What was the cause of this deformity in an Idaho mountain lion? (UPDATED)

Several people have alerted us to this story about a very strange deformity found in a young mountain lion killed in Idaho. We posted it 2 days ago on our Twitter and Facebook feeds but I thought I’d gather some of the additional information here and update it if more comes to light.

The primary source* for the story has been the Idaho State Journal: Mountain lion with bizarre deformity found in Southeast Idaho

The animal probably about a year old was killed by an unidentified hunter near Weston near the Idaho/Utah border. The cougar was involved in an altercation with the hunter’s dog. He tracked it and legally killed it. The dog survived. Mountain lions are common in this area. The hunter reported the kill to Idaho game officials as required, according to their statement on this case.
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As you can see from the photos taken by the wildlife officials, it has anomalous teeth growing from the hard tissue near its ear. A conservation officer took the photo but biologists had not seen such a thing before. The likely explanation from veterinarians is that it is a rare tumor called a teratoma which contain cells that grow teeth, hair, bone or even other limbs. This problem is genetic, present from birth, and not caused by an environmental contaminant or hazard. A variant called “ear teeth” are found occasionally in horses [source]

A second possibility is that the extra tissue is the remains of a failed conjoined twin.
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An x-ray would help determine what this may be but the carcass is not in the possession of officials but by the hunter who has it.

According to biologists, the hunter who bagged the cougar plans to take the carcass to a taxidermist. But Fish and Game said it plans to reach out to the hunter to bring the lion in for an in-depth analysis.

If wildlife biologists cannot perform X-rays and a detailed analysis of the mountain lion’s head to confirm or disprove their theories, the mystery of the deformity could remain just that — a mystery.

We’ll watch this story to see if updates emerge. As usual, people freak out over such stories and quickly share them as well as assuming it is some harbinger of danger. It’s not clear if the animal would have experienced physical trouble because of the deformity or that it is anything more than a curious and unfortunate natural process gone awry. Additional information was not available to the public about the carcass. But we can hope the hunter will cooperate in allowing examination of the remains.

*Please folks: ALWAYS click the links to the original source in news aggregator stories! Don’t get it third-hand.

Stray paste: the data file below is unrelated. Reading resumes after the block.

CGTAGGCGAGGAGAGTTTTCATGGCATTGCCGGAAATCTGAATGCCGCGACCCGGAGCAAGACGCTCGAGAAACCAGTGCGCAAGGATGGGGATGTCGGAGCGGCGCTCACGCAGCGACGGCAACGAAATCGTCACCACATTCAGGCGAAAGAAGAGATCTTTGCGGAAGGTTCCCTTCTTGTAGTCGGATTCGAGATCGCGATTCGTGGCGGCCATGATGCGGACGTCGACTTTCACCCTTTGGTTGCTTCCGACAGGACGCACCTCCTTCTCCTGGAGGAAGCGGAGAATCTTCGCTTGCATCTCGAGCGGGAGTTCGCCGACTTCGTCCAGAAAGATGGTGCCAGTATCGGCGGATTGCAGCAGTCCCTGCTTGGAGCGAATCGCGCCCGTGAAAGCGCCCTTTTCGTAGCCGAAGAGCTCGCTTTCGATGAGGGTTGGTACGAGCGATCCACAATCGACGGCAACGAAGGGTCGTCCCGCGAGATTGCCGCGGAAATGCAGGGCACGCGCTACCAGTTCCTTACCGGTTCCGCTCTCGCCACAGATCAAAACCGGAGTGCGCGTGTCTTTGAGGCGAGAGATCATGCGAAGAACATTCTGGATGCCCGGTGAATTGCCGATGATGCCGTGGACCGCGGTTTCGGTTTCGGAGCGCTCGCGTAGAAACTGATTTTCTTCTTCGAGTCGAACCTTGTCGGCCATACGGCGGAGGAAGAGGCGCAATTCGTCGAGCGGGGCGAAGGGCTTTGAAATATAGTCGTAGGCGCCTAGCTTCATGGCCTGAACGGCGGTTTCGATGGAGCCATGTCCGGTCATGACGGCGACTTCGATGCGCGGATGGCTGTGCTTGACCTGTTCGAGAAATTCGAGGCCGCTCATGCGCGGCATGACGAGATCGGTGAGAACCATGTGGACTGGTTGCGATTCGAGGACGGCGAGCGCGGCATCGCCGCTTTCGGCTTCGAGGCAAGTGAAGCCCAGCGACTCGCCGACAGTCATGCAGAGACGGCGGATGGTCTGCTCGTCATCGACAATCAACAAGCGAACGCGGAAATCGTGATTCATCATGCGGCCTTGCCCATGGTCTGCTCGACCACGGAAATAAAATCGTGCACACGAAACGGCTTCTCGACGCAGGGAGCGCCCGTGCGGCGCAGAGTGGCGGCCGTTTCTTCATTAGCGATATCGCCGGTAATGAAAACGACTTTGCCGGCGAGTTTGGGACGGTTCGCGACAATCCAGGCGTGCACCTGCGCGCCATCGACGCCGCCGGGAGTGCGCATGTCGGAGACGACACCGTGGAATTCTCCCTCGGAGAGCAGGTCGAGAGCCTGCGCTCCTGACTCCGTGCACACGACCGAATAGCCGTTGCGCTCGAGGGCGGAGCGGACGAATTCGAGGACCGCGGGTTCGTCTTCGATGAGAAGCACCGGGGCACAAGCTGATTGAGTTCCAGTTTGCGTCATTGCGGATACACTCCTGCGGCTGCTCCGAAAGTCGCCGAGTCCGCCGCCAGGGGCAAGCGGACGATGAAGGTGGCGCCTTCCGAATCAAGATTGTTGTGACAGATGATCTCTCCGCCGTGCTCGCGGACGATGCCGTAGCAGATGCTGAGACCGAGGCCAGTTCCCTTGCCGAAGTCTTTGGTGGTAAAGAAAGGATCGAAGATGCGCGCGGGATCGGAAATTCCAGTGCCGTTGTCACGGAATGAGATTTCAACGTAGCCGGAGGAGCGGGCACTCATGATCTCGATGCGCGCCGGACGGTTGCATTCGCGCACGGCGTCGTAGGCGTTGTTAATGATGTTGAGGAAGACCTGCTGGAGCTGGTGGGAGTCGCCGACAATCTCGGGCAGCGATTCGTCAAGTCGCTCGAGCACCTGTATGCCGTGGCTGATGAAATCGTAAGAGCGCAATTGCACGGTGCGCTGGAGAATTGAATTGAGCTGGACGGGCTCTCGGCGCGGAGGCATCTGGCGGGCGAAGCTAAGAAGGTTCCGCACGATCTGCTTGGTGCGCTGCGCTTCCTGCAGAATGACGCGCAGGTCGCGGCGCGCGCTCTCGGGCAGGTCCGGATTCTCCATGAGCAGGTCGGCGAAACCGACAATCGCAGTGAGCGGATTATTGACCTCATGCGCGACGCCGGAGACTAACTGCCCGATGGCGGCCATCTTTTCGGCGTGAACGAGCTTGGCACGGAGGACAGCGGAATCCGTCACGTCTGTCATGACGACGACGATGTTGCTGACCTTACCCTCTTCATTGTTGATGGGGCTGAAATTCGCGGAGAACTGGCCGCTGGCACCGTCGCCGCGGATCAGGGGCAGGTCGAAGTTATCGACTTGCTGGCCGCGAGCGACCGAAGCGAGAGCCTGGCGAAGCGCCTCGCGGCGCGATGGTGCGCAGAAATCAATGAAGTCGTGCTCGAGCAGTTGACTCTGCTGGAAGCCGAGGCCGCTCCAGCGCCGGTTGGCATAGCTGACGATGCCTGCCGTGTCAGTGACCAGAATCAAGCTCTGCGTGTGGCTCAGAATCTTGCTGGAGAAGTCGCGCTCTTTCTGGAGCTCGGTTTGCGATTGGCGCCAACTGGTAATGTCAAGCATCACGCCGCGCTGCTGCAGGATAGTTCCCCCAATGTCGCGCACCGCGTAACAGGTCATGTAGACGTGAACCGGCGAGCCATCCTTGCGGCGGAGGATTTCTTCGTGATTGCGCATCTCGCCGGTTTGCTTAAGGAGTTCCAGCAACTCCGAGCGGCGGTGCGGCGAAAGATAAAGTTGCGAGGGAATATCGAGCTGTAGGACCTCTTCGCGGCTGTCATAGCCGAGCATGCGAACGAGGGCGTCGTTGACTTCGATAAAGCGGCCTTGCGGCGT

UPDATE (15-Jan 2016) Idaho State Journal has an update on the story but, unfortunately, it is not that they have any insight on a conclusion. The writer notes how popular the story became but also that it got picked up and warped by some dubious sources: “Of course, the story has been repeated by not-so-reputable sources, as well. These stories can be found on YouTube with commentators linking the deformity to radioactive forests and Atomic City, Idaho.” Sensationalism rules the net. There is more in this story, though. More details about the cat’s behavior is shared with a “local big cat expert” saying that it is unusual for these animals to interact with dogs.

Why the cougar attacked the dog could be attributed to a couple of reasons. Being a young cat, it may have been inexperience, said Smith. But there’s a possibility of developmental problems because of the abnormality’s proximity to the brain, Mumford said.

“With any kind of defect of the head … deafness, blindness, mental disorders wouldn’t be uncommon to go along with it,” he said.

This is not unlikely. The animal may have been suffering from the deformity. But apparently the person who has the carcass has not brought it forth for examination.

  5 comments for “What was the cause of this deformity in an Idaho mountain lion? (UPDATED)

  1. Asha
    January 9, 2016 at 9:58 PM

    Thanks so much, Sharon! It would be nice if the hunter would let Fish and Game perform an in-depth analysis of the animal, but the cynic in me is expecting that to not be the case. Wouldn’t want to interfere with creating a fabulously weird taxidermy piece that will, in no way benefit wildlife biology, or the scientific community as a whole. I hope I’m proven wrong. I’d love to know if this is a parasitic twin or a teratoma, with a degree of certainty, as opposed to with the expert’s best guess. I’m sure I’m not alone in feeling that way. Anyhow, I’m off to be cynical and misanthropic elsewhere this evening. Thanks for following up on this cougar conundrum.

  2. Tom
    January 11, 2016 at 1:42 AM

    I have just seen the Daily Telegraph headline for this story, which of course reads “Scientists baffled” not “Scientists intrigued” no doubt the same “scientists baffled” by UFO reports

  3. January 11, 2016 at 4:08 AM

    Possibly a teratoma: an odd tumour that can produce hair/bone/teeth, normally an internal tumour but I suppose this one could have been superficial enough to erode to produce the wound seen above. Not aliens, probably.

  4. Russian Skeptic
    January 14, 2016 at 1:34 PM

    Anyway, I would rather have this particular kitty alive as a circus star.

  5. Statistique
    January 18, 2016 at 3:40 PM

    Talk about pareidolia! When I first saw it I thought it looked like a chicken head looking to the right.

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